Company:  BambooHR provides HR software for businesses. Skills they've used to be successful in HR: Understanding data and analysis has been essential in elevating my impact across the organization. Using data has helped me identify and solve complex challenges around screening and hiring, role progression, designing department structures, employee engagement, and retention. Data is the language of business, and it's critical in HR. How they've been supporting their company's diversity, equity, and inclusion efforts during the pandemic: Diversity starts with hiring practices. We had already implemented essential diversity, equity, and inclusion hiring practices like gender decoding on our job ads, diversity representation in the screening process, scorecards for consistent and equitable screening criteria, and antibias training for all hiring managers and interviewers. We also looked at internal diversity to understand how to best support employees. We adapted some roles to help working parents juggle remote work and homeschooling. We offered paid time off for employees who contracted COVID-19 or had to provide care for a family member with the virus. It was also essential to create income stability for employees with personal or family health risk factors. Sara Cooper, chief people officer at Jobber Sara Cooper. Company: Jobber provides job tracking and customer-management software for home-service businesses. How the events of the pandemic affected their view of HR's role: The pandemic required HR leaders to be very quick on their feet, to make fast decisions often with little information and in an environment changing by the day. There was no pandemic playbook. The most successful companies did this by creating plans that took into account the evolving information almost daily and listening to their employees and customers. How they've supported employees during the coronavirus pandemic: We realized early in the pandemic that performance during this time had to be approached in a very different way. For example, we implemented "wellness Fridays" in the summers of 2020 and 2021, which provided employees with Fridays off to focus on self-care. In addition, we offered various programs for folks who needed to reduce their hours or take job-protected leaves to focus on themselves or their families. When we eventually reopen our offices, we will be moving to a hybrid structure. I realized early on that there's no single solution for every company but that the key to creating a thriving hybrid environment requires the input of the company's most important stakeholders: its employees. Danielle McMahan, chief people and business-operations officer at Wiley Danielle McMahan. Company: Wiley  is a global leader in scientific research and career-connected education. Initiatives they've taken to address the effects of the Great Resignation: We offer employees over 1,000 flexible and affordable degree and nondegree programs, including bachelor's and master's programs. As a global leader in research and education, we practice what we preach to unlock potential and support lifelong learning. How the events of the pandemic affected their view of HR's role: We transformed our department to become more people-centric: focusing on people rather than processes. To formally acknowledge this shift, we said goodbye to "human resources" and renamed our department the People Organization. Our employees are at the center of all that we do. Their favorite interview question: " Tell me your story ." I love to hear people's career journeys, and it allows the candidate to reflect on what roles they've held in the past and how those roles inform the type of job they're looking for today. Through these stories, I also typically get to know the candidate personally. I am able to learn what is important to them and what they value. Susan LaMonica, chief human-resources officer, head of corporate social responsibility at Citizens Financial Group Susan LaMonica. Courtesy of Susan LaMonica Company: Citizens Financial Group is one of the nation's oldest and largest financial institutions offering a wide variety of retail and commercial banking products. How they've been supporting their company's diversity, equity, and inclusion efforts during the pandemic: I've played a role in introducing initiatives such as the TalentUp program, which aims to reshape Citizens' workforce and prepare it for continual innovation focused on talent acquisition, reskilling and upskilling, mobility, and redeployment, partnerships, and expanding the talent pipeline. As a result of the program, in 2020, there were nearly 100 new hires sourced directly from early-career programs, with a significant segment identifying as women and people of color. With my main focus being democratization, I have ensured managers have the training and resources available to create equitable and inclusive environments for all colleagues. My team also began tying accountability goals to performance reviews to ensure managers prioritize democratization within their teams while understanding and working to eliminate biases at work. Books, podcasts, shows, or movies that inspire them: "How I Built This" with Guy Raz on NPR is my favorite podcast. Each episode highlights a well-known entrepreneur and their journey. I enjoy learning about the people and the journey behind many successful companies and brands. I'm inspired by the vision and tenacity of these entrepreneurs, many of whom had repeated failures. Ashley Alexander, head of people at Front Ashley Alexander. Company: Front is a software company that develops a shared email inbox and calendar product. How they've supported employees during the coronavirus pandemic: Once we made the decision to transition to remote work, my mission was to ensure that our employees felt supported and connected. We doubled down on activities that fostered a sense of community, like our weekly all-hands meetings on Zoom , ask-me-anything sessions with our executives, and virtual companywide off-site activities. Why they pursued a career in HR: I got into HR because I wanted to help people, but throughout the course of my career, this idea has dramatically expanded. I now view my role as an employee advocate. I strive to demystify why things happen at a company the way they happen. I've found that even if they aren't happy with everything that happens in a company, if they understand our choices, ultimately, they can respect them. Lori Goler, head of people at Meta Lori Goler. What their company does: Meta is the parent company of Facebook. How they've supported employees during the pandemic: We were the first tech company to shut down our offices, and employees began to work from home. We established an emergency-paid-leave program designed to give people time off for "in the moment emergencies," including eldercare, childcare, and school closures. We developed and executed a global return-to-office health strategy across 60 sites to enable a safe transition for those coming back to the office and created an office-deferral program for those who were not yet ready to return. How they've supported their company's DEI efforts: Meta committed publicly to have at least 50% of our workforce composed of underrepresented groups by 2024 and to increase the number of US-based leaders who are people of color by 30%. We announced in our eighth annual diversity report that in 2021, we increased representation of women, underrepresented minorities, and people with disabilities and veterans to 45.6% of our workforce. This will continue to be a focus for us. How they've addressed the Great Resignation at their company: This year, we introduced a number of new benefits, including a wellness-reimbursement benefit of up to $3,000 annually that people can use for expenses like financial planning, tuition reimbursement, fitness equipment and services, childcare for children over the age of 5, and eldercare. We also launched "choice days," which gives people an additional two days off per year to use however they choose, and we increased our 401(k)-match program to help people save more for retirement. Kali Beyah, global chief talent officer at Huge Kali Beyah. Huge What their company does: Huge is a digital design and marketing agency. Clients include Google, Coca-Cola, and Unilever. How they've supported employees during the pandemic: Whether giving mental-health days, reimagining our return to the office, extending summer Fridays, flexing for childcare, shifting to "no-meeting Fridays," or continuing to invest in development, transparency, wellness workshops/resources, and DEI — we've taken a holistic and evolving approach. The constant as we evolve is that we listen to our people regularly, and we are authentic in our responses. How they've addressed the Great Resignation at their company: We are reimagining the future of work as the world not only encounters the "Great Resignation" but also the "Great Reevaluation." Our reimagining includes things such as "Huge holidays" (closure and collective recharging three weeks a year), "Huge summer" (work from anywhere in July), "no-meeting Fridays," and summer Fridays. How the pandemic changed their view of HR's role: We have an opportunity to reimagine work and the role it plays in people's lives — and we have an exciting opportunity to debunk false binaries and prove that people and businesses can both thrive. Lauren Nuttall, vice president of people at Boulevard Labs Lauren Nuttall. Company: Boulevard is a client-experience platform built for appointment-based self-care businesses. How they've supported employees during the coronavirus pandemic: I opted to take Boulevard 100% remote early on in the pandemic in March 2020. However, as the pandemic persisted into 2021, I realized that with the significant paradigm shift around the viability of remote work, coupled with the growing employee (and candidate) interest in staying fully remote, we needed to deepen our commitment. That meant giving up our physical office space altogether and allowing all employees to move wherever they want in the US without it negatively impacting their existing compensation package. Additionally, the need for better virtual access to mental health and high-quality medical care prompted the decision to bring on One Medical to provide complimentary subscriptions to all employees and their dependents. How they've been supporting their company's diversity, equity, and inclusion efforts during the pandemic: One of the programs that I'm most proud of was a virtual-speaker series where we sought to highlight and amplify underrepresented voices within the beauty and wellness industry. We invited a massage-business owner that catered specifically to LGBTQIA+ clientele for one of the sessions. This created a dialogue around how even limited pronoun options within a booking workflow can be harmful and resulted in us making actual changes to our product to better represent our customers and their clients. Surfacing these opportunities to educate and create dialogue can have incredible ripple effects. Tanya Reu-Narvaez, executive vice president and chief people officer at Realogy Tanya Reu-Narvaez. Courtesy of Tanya Reu-Narvaez What their company does: Realogy is a real-estate-services firm that owns brokerages including Century 21, Sotheby's International Realty, and Corcoran. How they've supported their company's DEI efforts: To help increase representation in the industry, we established a new partnership with the National Association of Minority Mortgage Bankers of America and expanded the Inclusive Ownership program, an industry-first initiative designed to attract brokerage owners from underrepresented communities to launch their own franchise businesses. How they've addressed the Great Resignation at their company: We have a Go Further Today program where we've made small but impactful changes that decrease meeting and email fatigue and increase efficiency by working smarter. We have no internal meetings on Fridays, encourage employees to make smart decisions about whether to accept or decline meetings, and embrace an "exhale, then email" philosophy to help mitigate the pressure of email overload we're all facing. These are small but mighty changes that make a significant difference for our teams. Noa Geller, vice president of HR at Papaya Global Noa Geller. What their company does: Papaya Global is a cloud-based payroll platform. How they've addressed the Great Resignation at their company: We added a learning and development budget for every employee to choose the development course that is meaningful and impactful to them. Driven from our employee-engagement survey, we took initiatives to support work-life balance, such as a work-from-anywhere benefit, allowing our employees to work up to one month per year outside of their home region. Also driven from our engagement survey, we are implementing more trainings around best practices and tools to ease the burnout that is a part of a hypergrowth company during COVID times. How the pandemic changed their view of HR's role: During the pandemic, the HR role became an even more crucial role within every organization. We were proactively working to support COVID policies and work-from-home best practices, and many of these things were unprecedented. HR managers really had to be innovative and creative — and in a very short amount of time. We have supported managers in learning how to manage remotely, how to navigate illnesses and emotional distress among their employees, as well as help employees remain connected to their teams and the company, while not only fully remote but often completely isolated. Tara Ataya, chief people and diversity officer at Hootsuite Tara Ataya. What their company does: Hootsuite is a social-media-management platform whose clients include Ikea and Costco. How they've supported employees during the pandemic: We restructured the global offices to be used as creative hubs, built for collaboration and social connection, with a special focus on health and mental wellness. In addition, employees were granted the autonomy and benefits they needed to reshape their work environment to choose what works best for them by restructuring our workplace policy so every employee can choose if they wish to work full time in office, remote, or take a hybrid approach. How they've supported their company's DEI efforts: During the pandemic, we built on our partnership with the Black Professionals in Tech Network in Canada to help end systemic racism in the technology sector by providing Black professionals with equal access to opportunities in tech, an expanded peer network, and support in accelerating career growth. This helped foster a stronger sense of belonging in the workplace by joining an allyship training with the Black Professionals in Tech Network, along with 125 Hootsuite employees, including all members of the executive team, about best practices for sourcing Black talent. How the pandemic changed their view of HR's role: The pandemic shifted HR teams from being the best-kept secret superpower to the front-and-center compass for navigating through the most difficult time many organizations and generations have ever faced. The role of HR is one of strategy, that is adept at navigating uncertainty with agility and enables the business to drive meaningful business results with people in mind. Félix Manuel Chinea, diversity, equity, inclusion, and belonging manager at Doximity Félix Manuel Chinea. Courtesy of Félix Manuel Chinea What their company does: Doximity is a professional medical network for physicians. The company went public in June. How they've supported employees during the pandemic: My focus during the pandemic has been to make DEI initiatives at Doximity meaningful, impactful, and tangible across the whole organization. By aligning DEI with our company mission and values, we are able to both directly support our employees and empower them to make a meaningful impact in their communities during and beyond the pandemic. How they've addressed the Great Resignation at their company: The Great Resignation has given us an opportunity to reflect on what makes working at our company fulfilling. Our organizational purpose at Doximity is to connect medical professionals and build clinical tools that will ultimately impact patient care. Amid a global pandemic and demand for racial justice, I believe our purpose allows us the opportunity to both attract and retain top talent and make a meaningful impact on health equity across historically marginalized communities. How the pandemic changed their view of HR's role: Both the pandemic and recent demands for racial justice have highlighted the long-standing need for all leaders to develop solutions and cultures that recognize the full humanity of employees. While every person is responsible for fostering an equitable and inclusive culture, DEI leaders must develop a strategic understanding of how to integrate these concepts into their company's organizational structure. Gloria Chen, chief people officer at Adobe Gloria Chen. What their company does: Adobe is a global software company. How they've supported employees during the pandemic: What I am most proud of during the pandemic is not what the company has done for our employees but what our employees have done for each other. When India was overcome by the Delta surge, and our employees and their families were ravaged by COVID, our employees created a phone tree to locate hospital beds, located oxygen to bring to hospitals, and cooked and delivered meals to families in quarantine. Our employees were truly our heroes. How they've supported their company's DEI efforts: In 2020, our diversity and inclusion team and our Black Employee Network launched the Taking Action Initiative task force to explore and drive actions we could take to make meaningful change internally and externally to the company. The effort led to strategic partnerships with historically Black colleges and universities, Hispanic-serving institutions, and a sponsorship program to support career advancement for underrepresented individuals. How the pandemic changed their view of HR's role: Having stepped into the role of chief people officer in February 2020, my entire HR experience has been shaped by the pandemic. I learned that the basics of human needs — physical and mental health, a sense of security, and connectedness — cannot be taken for granted in a professional setting. During the pandemic, we lost one of our beloved cofounders . That gave me a tremendous sense of responsibility as a longtime Adobe employee to carry the torch for the values that they instilled in us. Kim Seymour, chief people officer at WW International Kim Seymour. WW What their company does: WW International (formerly known as Weight Watchers) offers a program for weight loss and wellness. How they've supported their company's DEI efforts during the pandemic: WW recently released an extensive report titled " Black Women & Wellness " to shed light on the disparities and biases that Black women face within the healthcare system today. The report showcases what is being done by changemakers within their communities to create safe spaces, better access to healthcare, and underscore why Black women deserve health, wellness, and quality healthcare. How they've addressed the Great Resignation at their company: Some of our most recent investments to address potential employee burnout include offering Sibly for resilience, One Medical for convenient medical care, and ClassPass for fitness goals. All of our employees at WW are also members and have access to the WW program. In addition to a personal-well-being allowance of $1,000 per employee, my team also created "flex Fridays," which allows employees to start their weekend early by redistributing the hours they work the remainder of that week, whether that's a Zoom-free Friday afternoon or signing off early. Manish Mehta, global head of human resources at BlackRock Manish Mehta. Courtesy of Manish Mehta What their company does: BlackRock is a global investment manager that employs 16,000 people and manages more than $10 trillion in assets. How they've supported their company's DEI efforts: We are fortunate to have over 80% of our employees participate in one of our 15 global employee, professional, and social impact networks. Each network is sponsored by one or more of our Global Executive Committee members who engage with them to help navigate important cultural and strategic topics. I am a sponsor of our Asian and Middle Eastern Professionals network, which was formally launched in 2021. How they've addressed the Great Resignation at their company: We supported and enabled managers through training modules on delivering feedback, effectively setting objectives and managing performance, motivating and managing teams, and having productive conversations on returning our people to the office. We sustained our focus on career development. This includes career pathing in areas like technology, development programs for our emerging vice-president leaders, and our Black and Latinx managing directors and directors, and increasing our sponsorship programs. How the pandemic changed their view of HR's role: I have seen the difference HR can make in people's lives. Helping people navigate the loss of a loved one or a colleague, supporting the family of an employee we've lost, recognizing and helping those suffering from mental-health challenges, being there to listen and act when an employee does not feel like they belong, growing our benefits to respond to what employees are dealing with in their lives — these are just some of the things that HR does that are not always seen. Karsten Vagner, senior vice president of people at Maven Clinic Karsten Vagner. Courtesy of Karsten Vagner What their company does: Maven Clinic is a virtual platform that provides support across fertility, pregnancy, adoption, parenting, and pediatrics. How they've supported their employees during the coronavirus pandemic: Some of the companywide initiatives and programs included Donut, a Slack -integrated app, to help employees maintain that serendipitous connection they've all come to love at the office. We also experimented with other virtual events, like weekly "coffeehouse cabaret" sessions with Broadway talent over Google Hangouts, cooking challenges, a companywide talent show, Halloween in April for employees' children, and more. How they've supported their company's diversity, equity, and inclusion efforts during the pandemic: Working with Maven's people team, the company created employee working groups devoted to getting feedback about various aspects of Maven's business. While it was rewarding to see employee feedback come to life, what I'm most proud of is the fact that neither I nor the executive team did this work in a silo. Our DEI program was completely ground up and centered on employee needs. And it continues to be to this day. The work our organization has done — in recruiting, partnerships, volunteering, product— it's all been led by our employees. How they've supported their employees during the Great Resignation: To combat work-related stress, Maven introduced new programs to support employees' mental health, including group sessions with Maven's mental-health providers and career coaches, mandatory mental-health days, twice-a-week no-meeting blocks, and several weeks where employees had time to recharge and unwind. Elaine Mak, chief people officer at Valimail Elaine Mak. Courtesy of Elaine Mak What their company does: Valimail is a cloud-native platform for validating and authenticating sender identity to avoid phishing , spoofing, and brand hijacking. How they've supported their employees during the coronavirus pandemic: As the pandemic unfolded, it was an opportunity to lay a strategic foundation on Valimail's organizational design to serve a dual purpose: Drive talent acquisition and retention and seat people at the table to become an integral voice in making decisions that affect them. In 18 months, my team has refreshed Valimail's company mission, values, and strategy to explicitly prioritize and resource people and DEI efforts. My team has also pivoted the leadership model to a cross-functional structure that distributes power, agency, and autonomy of decision-makers across levels. I've also led the people team to expand and diversify the leadership team at Valimail to ensure appropriate voices and perspectives have a seat at the table to inform strategic decisions. How they've supported their company's diversity, equity, and inclusion efforts during the pandemic: We empowered a DEI committee resourced with an executive sponsor and budget focused on wellness initially to address burnout. Along with other company efforts, we have the foundation to execute a strategic road map on DEI education and development and further cement DEI at the heart of our business and people strategy. Lastly, our efforts in people and DEI culminated in an employer-brand makeover that authentically reflects a day-to-day reality where people-first is core to our culture. Kerris Hougardy, vice president of people at Ada Kerris Hougardy. Ada What their company does: Ada is an automation platform that powers brand interactions between companies and their customers. How they've supported their employees during the coronavirus pandemic: Ada's first priority during the pandemic was to assess the health and safety of its employees and to implement an immediate change to the work environment. The transition to a full-remote, digital-first culture required Ada to ensure its employees could work and communicate effectively. Our employee-relations team is on hand to support anyone going through work or personal issues. We have a wellness fund for each employee to get access to support — mental health and physical, access to ClassPass, and lunch and learns where they can listen to speakers around burnout and resiliency. How have the events of the pandemic affected your view of HR's role? HR is no longer only about hiring and firing employees, but about supporting and engaging with employees as whole humans. People should be able to show up authentically and do their best work, to feel acceptance and belonging, and to feel supported with life's ups and downs. Cheryl Johnson, chief human-resources officer at Paylocity Cheryl Johnson.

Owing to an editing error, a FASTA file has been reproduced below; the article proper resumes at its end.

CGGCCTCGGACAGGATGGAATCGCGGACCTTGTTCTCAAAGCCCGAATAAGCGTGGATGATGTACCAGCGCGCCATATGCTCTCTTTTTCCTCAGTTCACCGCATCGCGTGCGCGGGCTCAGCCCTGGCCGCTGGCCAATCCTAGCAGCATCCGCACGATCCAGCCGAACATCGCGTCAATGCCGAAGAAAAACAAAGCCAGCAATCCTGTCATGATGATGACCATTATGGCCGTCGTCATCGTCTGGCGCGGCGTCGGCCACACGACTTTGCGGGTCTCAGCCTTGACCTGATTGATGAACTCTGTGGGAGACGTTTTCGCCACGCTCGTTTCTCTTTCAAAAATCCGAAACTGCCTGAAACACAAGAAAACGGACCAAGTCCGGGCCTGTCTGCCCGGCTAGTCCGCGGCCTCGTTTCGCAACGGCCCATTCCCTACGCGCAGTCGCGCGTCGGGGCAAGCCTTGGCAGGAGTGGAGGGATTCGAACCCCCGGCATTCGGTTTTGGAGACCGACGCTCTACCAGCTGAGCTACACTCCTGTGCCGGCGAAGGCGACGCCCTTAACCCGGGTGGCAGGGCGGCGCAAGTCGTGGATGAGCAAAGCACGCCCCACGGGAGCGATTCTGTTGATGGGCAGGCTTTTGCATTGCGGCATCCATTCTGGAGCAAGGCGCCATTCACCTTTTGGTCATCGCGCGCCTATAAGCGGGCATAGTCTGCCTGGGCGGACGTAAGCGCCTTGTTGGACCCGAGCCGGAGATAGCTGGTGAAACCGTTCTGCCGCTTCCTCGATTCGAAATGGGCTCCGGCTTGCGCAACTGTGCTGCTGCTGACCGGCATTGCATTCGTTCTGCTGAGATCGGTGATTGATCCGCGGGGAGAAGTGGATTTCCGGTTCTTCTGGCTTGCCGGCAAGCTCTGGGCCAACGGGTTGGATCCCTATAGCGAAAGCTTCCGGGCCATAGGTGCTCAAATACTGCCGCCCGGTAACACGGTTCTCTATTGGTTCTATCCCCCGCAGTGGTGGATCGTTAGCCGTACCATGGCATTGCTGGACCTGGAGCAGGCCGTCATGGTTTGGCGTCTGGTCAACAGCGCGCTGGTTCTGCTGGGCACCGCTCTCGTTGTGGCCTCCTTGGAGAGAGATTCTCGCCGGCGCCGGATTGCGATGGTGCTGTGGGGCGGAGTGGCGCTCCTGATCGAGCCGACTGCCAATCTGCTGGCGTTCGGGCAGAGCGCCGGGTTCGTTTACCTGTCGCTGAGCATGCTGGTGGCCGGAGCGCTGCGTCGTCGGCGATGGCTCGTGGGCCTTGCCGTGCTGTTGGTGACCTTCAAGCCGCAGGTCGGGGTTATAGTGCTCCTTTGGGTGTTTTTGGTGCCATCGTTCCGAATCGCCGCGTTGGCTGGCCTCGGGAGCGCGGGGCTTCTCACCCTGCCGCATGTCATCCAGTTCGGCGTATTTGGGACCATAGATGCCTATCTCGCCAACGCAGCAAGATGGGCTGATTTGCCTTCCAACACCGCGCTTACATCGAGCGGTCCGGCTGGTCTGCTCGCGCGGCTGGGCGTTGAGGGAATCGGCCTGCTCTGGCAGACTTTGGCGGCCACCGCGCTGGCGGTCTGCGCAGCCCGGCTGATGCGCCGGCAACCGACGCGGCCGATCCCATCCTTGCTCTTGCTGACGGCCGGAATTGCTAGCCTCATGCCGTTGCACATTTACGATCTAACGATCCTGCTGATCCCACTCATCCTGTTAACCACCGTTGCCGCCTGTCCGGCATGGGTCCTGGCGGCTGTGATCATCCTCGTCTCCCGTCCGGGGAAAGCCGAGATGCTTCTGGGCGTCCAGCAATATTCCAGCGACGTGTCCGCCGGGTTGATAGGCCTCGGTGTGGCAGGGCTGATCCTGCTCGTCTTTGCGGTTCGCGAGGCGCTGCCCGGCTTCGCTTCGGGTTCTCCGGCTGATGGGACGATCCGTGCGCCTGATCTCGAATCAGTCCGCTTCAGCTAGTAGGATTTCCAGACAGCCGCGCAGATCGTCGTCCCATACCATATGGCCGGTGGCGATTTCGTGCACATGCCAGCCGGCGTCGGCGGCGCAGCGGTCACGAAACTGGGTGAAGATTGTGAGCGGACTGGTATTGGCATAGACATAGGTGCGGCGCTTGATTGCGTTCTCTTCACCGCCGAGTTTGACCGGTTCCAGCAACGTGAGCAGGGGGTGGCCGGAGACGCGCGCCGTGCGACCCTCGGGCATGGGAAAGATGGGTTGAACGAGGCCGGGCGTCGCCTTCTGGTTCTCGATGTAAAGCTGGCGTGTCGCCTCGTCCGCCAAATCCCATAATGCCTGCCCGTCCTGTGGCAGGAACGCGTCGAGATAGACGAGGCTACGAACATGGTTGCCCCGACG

• When was Sibly founded?

    Sibly was founded in 2016.

  • Where is Sibly's headquarters?

    Sibly's headquarters is located at 44 Tehama St, San Francisco.

  • What is Sibly's latest funding round?

    Sibly's latest funding round is Seed VC.